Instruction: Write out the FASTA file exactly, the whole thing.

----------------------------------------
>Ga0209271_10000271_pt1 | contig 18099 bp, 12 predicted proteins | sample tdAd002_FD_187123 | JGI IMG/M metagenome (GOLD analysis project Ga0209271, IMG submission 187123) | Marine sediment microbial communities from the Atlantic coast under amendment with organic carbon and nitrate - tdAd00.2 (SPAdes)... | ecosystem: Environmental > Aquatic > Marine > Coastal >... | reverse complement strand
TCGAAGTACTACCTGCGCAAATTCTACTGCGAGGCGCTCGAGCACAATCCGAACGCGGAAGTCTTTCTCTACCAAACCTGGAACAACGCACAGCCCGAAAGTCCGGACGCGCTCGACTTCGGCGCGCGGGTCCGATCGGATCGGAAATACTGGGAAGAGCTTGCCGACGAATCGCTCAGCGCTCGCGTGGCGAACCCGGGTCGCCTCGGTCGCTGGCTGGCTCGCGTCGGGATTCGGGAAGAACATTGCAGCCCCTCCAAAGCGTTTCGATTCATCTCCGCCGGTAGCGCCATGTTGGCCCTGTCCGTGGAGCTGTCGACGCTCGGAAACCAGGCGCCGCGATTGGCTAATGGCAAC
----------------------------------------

>Ga0209271_10000271_pt1 | contig 18099 bp, 12 predicted proteins | sample tdAd002_FD_187123 | JGI IMG/M metagenome (GOLD analysis project Ga0209271, IMG submission 187123) | Marine sediment microbial communities from the Atlantic coast under amendment with organic carbon and nitrate - tdAd00.2 (SPAdes)... | ecosystem: Environmental > Aquatic > Marine > Coastal >... | reverse complement strand
TCGAAGTACTACCTGCGCAAATTCTACTGCGAGGCGCTCGAGCACAATCCGAACGCGGAAGTCTTTCTCTACCAAACCTGGAACAACGCACAGCCCGAAAGTCCGGACGCGCTCGACTTCGGCGCGCGGGTCCGATCGGATCGGAAATACTGGGAAGAGCTTGCCGACGAATCGCTCAGCGCTCGCGTGGCGAACCCGGGTCGCCTCGGTCGCTGGCTGGCTCGCGTCGGGATTCGGGAAGAACATTGCAGCCCCTCCAAAGCGTTTCGATTCATCTCCGCCGGTAGCGCCATGTTGGCCCTGTCCGTGGAGCTGTCGACGCTCGGAAACCAGGCGCCGCGATTGGCTAATGGCAAC